Impeller Modeling Approach For CFD Analysis Of Stirred Vessels

by / Wednesday, 08 June 2016 / Published in MixIt Blog
San Antonio, TX, USA, June 8th, 2016

Despite the widespread use of stirred vessels, the relationship between fluid dynamics and hardware is not adequately understood. Simulating flows in the stirred vessels using Computational Fluid Dynamics (CFD) based models can provide a great insight into the mixing performance of the vessel. In stirred vessels the relative motion between the stationary baffles and the rotating impeller blades makes the complete simulation of the flow field in stirred reactor computationally awkward. Three types of approaches (Figure – 1) are proposed to model the flow generated by a rotating impeller in the reactor:

• Black Box Approach
• Sliding Grid Approach
• Multiple Reference Frame (MRF)

impeller modeling

Figure – Impeller Modeling Approach. Please click on the image to expand.

In Black Box Approach the impeller region is excluded from the computational domain. This approach requires the specification of the impeller boundary conditions (mean velocities and turbulent characteristics) on the impeller swept surface, which need to be determined experimentally. Although, this approach is reasonably successful in predicting the flow field in the bulk of the reactor, its usefulness is inherently limited. Few main weak points of this approach are listed below:

• The numerical simulations using this approach can be extended, at best, to geometries similar or close to that for which the experimental data is available.

• The flow field near the impeller blades depends on the overall tank geometry, so that the impeller cannot be uniquely characterized.

• Extension of this approach to multi-phase flows and to industrial scale reactor is not feasible because it is virtually impossible to obtain accurate boundary conditions

In Sliding Grid approach, two domains are fixed to the respective frames of reference, the outer one being stationary and the inner one is rotating with impeller. At the interface, the mesh was allowed shear and/or slide to accommodate the relative motion. The detailed geometry of the impeller needs to be modeled: impeller blades are modeled as solid rotating walls. The flow within the impeller blades is solved using the usual transport equations. The sliding mesh approach has the potential to generate ‘a priory’ prediction without requiring any experimental input. It can therefore be used as a design tool to screen different configurations. However, following considerations make the sliding mesh approach less attractive:

• It relies on the solution of the full time varying flow in a reactor. This increases the computational requirement by an order of magnitude compared with the steady state simulations.

• Excessive computational requirement put the restrictions on the computational grids used for the simulation of the flow. Such limitations may make predictions of the flow characteristics such as turbulent kinetic energy dissipation rate, shear rates near impeller blades etc. less accurate.

In MRF approach, the whole reactor is divided into two regions: an inner region attached to the rotating impeller and shaft and an outer region attached to the stationary baffles and the reactor. The model equations for the inner region are solved using a rotating framework, whereas the equations for the outer region are solved using stationary framework. The solutions from both regions are matched at the interface between the rotating and stationary region via velocity transformation from one frame to the other. This velocity-matching step implicitly involves the assumption of the steady flow conditions at the interface. Two approaches are available for modelling the communication between two regions (Marshall et al., 1996). In the first approach, the flow characteristics are circumferentially averaged at the interface and then used as boundary condition for the other region. However, in the second approach, no averaging is carried out and the continuity of absolute velocity is forced to provide the neighboring values of velocity for the region under consideration.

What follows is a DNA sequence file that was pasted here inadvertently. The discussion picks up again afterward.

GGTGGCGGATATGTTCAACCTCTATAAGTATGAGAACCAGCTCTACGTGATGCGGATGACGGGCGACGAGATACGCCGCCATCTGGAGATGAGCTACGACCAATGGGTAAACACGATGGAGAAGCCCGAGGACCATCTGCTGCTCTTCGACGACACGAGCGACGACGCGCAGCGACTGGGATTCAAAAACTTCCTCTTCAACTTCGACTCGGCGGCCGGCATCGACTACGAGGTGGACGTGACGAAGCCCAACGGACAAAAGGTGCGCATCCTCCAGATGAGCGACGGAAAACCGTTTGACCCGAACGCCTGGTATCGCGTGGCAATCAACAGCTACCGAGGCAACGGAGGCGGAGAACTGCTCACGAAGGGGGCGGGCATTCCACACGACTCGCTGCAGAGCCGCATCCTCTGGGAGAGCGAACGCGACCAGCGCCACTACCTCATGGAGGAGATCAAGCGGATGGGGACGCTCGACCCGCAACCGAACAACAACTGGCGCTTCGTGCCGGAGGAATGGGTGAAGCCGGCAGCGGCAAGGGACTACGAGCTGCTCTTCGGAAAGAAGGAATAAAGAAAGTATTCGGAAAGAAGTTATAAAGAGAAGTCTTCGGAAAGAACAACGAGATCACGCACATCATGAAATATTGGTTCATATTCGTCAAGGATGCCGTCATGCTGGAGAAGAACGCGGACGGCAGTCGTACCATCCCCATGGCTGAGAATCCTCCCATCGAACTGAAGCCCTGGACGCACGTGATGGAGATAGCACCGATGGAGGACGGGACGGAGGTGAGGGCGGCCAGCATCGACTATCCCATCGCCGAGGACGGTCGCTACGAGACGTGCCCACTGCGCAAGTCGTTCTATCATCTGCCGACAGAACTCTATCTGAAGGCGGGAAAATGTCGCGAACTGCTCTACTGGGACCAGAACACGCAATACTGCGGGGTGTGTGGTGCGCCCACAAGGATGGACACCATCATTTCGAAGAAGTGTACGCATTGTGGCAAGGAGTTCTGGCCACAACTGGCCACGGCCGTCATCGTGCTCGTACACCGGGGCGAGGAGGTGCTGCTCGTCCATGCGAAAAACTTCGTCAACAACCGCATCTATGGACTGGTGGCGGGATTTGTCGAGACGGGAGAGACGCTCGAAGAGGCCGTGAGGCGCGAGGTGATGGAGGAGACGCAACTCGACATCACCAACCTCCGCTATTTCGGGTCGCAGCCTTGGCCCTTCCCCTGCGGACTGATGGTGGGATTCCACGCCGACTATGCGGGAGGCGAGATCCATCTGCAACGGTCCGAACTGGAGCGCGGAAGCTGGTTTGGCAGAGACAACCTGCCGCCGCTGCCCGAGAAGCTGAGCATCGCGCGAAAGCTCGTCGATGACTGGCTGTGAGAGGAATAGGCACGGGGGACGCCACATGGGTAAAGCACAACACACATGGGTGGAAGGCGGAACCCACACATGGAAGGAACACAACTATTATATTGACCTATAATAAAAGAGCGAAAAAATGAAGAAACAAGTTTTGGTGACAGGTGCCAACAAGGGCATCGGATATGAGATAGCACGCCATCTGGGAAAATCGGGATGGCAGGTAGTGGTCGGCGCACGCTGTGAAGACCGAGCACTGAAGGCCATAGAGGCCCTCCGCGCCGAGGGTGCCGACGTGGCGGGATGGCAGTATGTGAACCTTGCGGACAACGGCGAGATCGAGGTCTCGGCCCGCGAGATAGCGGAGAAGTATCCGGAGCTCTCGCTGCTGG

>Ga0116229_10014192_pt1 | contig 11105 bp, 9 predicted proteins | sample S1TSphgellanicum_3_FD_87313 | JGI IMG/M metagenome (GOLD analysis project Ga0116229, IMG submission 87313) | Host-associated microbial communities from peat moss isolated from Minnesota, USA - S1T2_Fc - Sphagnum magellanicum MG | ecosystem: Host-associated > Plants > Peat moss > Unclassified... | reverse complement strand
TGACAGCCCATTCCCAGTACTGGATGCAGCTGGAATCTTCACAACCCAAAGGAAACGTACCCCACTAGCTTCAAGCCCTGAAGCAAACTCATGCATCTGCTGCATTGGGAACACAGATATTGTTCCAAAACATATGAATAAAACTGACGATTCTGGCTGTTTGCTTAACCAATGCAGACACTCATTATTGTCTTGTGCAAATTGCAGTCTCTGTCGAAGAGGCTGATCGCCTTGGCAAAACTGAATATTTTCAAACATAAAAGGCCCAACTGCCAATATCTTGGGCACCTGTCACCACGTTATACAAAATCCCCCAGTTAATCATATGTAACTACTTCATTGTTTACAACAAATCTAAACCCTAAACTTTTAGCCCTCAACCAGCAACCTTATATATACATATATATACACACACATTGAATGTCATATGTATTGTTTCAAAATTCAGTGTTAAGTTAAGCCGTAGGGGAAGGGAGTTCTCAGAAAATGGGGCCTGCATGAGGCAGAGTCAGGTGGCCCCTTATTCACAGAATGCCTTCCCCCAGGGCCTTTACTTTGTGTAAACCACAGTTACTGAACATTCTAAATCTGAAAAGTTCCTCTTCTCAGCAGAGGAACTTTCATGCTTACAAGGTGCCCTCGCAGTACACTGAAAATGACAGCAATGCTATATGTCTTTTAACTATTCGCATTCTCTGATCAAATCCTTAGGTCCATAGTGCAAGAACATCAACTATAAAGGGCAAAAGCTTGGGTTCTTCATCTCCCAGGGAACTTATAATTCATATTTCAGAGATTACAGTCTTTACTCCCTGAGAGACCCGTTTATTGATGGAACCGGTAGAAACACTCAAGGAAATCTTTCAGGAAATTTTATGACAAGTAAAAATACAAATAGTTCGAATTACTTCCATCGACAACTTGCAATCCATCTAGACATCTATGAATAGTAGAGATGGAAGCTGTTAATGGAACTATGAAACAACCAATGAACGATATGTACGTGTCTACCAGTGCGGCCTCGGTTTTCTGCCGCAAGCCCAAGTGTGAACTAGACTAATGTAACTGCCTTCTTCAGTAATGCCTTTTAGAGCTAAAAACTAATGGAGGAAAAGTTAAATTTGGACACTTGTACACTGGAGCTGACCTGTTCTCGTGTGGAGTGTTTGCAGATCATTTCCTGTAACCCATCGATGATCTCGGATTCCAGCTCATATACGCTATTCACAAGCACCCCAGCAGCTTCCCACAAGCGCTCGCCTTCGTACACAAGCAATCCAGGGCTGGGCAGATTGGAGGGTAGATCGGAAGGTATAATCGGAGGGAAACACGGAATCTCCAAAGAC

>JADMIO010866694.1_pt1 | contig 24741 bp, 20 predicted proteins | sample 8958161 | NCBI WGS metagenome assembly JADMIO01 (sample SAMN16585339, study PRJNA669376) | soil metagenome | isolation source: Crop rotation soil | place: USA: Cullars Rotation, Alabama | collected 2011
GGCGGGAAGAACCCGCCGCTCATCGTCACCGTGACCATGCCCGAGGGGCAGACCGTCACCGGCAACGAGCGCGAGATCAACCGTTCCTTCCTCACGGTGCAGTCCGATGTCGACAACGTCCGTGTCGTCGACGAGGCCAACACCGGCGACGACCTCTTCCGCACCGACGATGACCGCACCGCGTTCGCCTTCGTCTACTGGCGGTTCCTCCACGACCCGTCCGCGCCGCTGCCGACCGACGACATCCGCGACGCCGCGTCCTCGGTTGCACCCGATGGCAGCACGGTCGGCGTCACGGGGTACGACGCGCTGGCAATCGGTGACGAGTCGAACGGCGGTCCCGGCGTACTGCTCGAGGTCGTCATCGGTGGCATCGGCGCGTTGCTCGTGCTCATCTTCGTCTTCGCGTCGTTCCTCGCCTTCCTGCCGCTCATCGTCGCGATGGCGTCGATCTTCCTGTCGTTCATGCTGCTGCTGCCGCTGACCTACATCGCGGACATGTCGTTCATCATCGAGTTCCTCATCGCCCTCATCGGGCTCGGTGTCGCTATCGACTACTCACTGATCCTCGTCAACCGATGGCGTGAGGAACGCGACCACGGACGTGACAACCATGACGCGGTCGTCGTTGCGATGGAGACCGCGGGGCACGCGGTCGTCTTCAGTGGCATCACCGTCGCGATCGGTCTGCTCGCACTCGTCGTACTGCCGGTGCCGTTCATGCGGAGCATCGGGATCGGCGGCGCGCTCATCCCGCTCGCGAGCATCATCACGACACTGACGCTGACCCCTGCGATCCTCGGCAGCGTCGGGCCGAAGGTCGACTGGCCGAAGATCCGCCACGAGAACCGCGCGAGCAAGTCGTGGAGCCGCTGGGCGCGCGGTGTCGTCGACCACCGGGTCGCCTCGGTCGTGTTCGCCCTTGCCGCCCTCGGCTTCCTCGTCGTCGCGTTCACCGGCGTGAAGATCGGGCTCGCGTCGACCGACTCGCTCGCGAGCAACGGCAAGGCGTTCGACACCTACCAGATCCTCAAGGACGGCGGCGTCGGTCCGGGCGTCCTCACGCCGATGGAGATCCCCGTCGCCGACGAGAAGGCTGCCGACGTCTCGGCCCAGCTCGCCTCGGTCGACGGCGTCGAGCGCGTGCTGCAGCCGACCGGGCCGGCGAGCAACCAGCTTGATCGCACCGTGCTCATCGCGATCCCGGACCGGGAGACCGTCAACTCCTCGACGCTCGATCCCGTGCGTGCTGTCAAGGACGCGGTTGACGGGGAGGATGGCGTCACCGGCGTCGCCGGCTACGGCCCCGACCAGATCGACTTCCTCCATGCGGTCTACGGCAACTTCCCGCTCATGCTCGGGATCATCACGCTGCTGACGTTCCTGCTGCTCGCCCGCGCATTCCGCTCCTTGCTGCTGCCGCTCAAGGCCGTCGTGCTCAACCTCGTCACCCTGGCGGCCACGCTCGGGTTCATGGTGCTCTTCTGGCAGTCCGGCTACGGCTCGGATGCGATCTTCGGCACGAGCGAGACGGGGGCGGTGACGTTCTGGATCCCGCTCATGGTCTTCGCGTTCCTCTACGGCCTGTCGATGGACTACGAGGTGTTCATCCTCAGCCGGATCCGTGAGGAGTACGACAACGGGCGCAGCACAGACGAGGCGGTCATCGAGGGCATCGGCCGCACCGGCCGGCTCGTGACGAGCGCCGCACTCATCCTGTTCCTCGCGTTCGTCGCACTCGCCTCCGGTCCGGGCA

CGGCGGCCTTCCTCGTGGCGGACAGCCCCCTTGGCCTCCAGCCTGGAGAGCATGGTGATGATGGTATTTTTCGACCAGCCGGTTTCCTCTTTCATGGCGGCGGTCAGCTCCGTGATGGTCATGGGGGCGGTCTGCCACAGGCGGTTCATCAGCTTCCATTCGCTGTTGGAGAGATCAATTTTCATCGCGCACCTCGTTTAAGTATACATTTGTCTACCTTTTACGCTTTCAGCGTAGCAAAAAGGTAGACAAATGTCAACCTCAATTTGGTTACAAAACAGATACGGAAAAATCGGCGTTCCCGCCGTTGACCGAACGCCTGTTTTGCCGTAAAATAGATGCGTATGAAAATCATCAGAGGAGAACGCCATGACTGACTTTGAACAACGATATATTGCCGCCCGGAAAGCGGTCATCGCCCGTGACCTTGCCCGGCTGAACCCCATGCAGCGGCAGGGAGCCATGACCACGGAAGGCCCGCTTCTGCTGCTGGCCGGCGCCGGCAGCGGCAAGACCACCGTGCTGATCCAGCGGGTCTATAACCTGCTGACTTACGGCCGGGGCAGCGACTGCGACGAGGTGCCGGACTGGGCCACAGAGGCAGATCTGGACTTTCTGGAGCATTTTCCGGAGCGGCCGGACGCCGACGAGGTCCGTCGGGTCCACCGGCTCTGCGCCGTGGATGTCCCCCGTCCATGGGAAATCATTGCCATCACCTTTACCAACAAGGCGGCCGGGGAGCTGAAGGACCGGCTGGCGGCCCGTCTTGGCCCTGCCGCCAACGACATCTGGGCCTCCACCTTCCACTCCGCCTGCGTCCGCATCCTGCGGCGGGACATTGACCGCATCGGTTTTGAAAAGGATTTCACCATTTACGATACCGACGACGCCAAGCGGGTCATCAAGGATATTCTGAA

For most engineering applications, knowledge of the full time varying flow field (which becomes cyclically repeating after certain number of impeller rotations) may not be necessary. The flow simulation based on steady state simulation using MRF approach provides sufficient information to understand mixing performance of the stirred vessels.

MixIT, an enterprise wide deployable tool for the analysis of stirred tanks, allows users to quickly run steady-state CFD analyses for stirred tanks using the MRF approach. Click here for a free trial of MixIT.

Tridiagonal Solutions Inc is an advanced engineering solutions provider with expertise in process performance enhancement and product development solutions for industrial clients worldwide. Their portfolio includes process engineering, CFD, EFD, Discrete Element Modeling services and chemical mixing simulation products . Tridiagonal Solutions caters to the Chemical and Process, Oil and Gas, Consumer goods, Food, Electronics, Power Generation and Healthcare Industries. For more information please visit www.tridiagonal.com or call (210) 858-6192.

Tridiagonal Solutions Inc | 12703 Spectrum Drive | San Antonio | TX 78249 | USA
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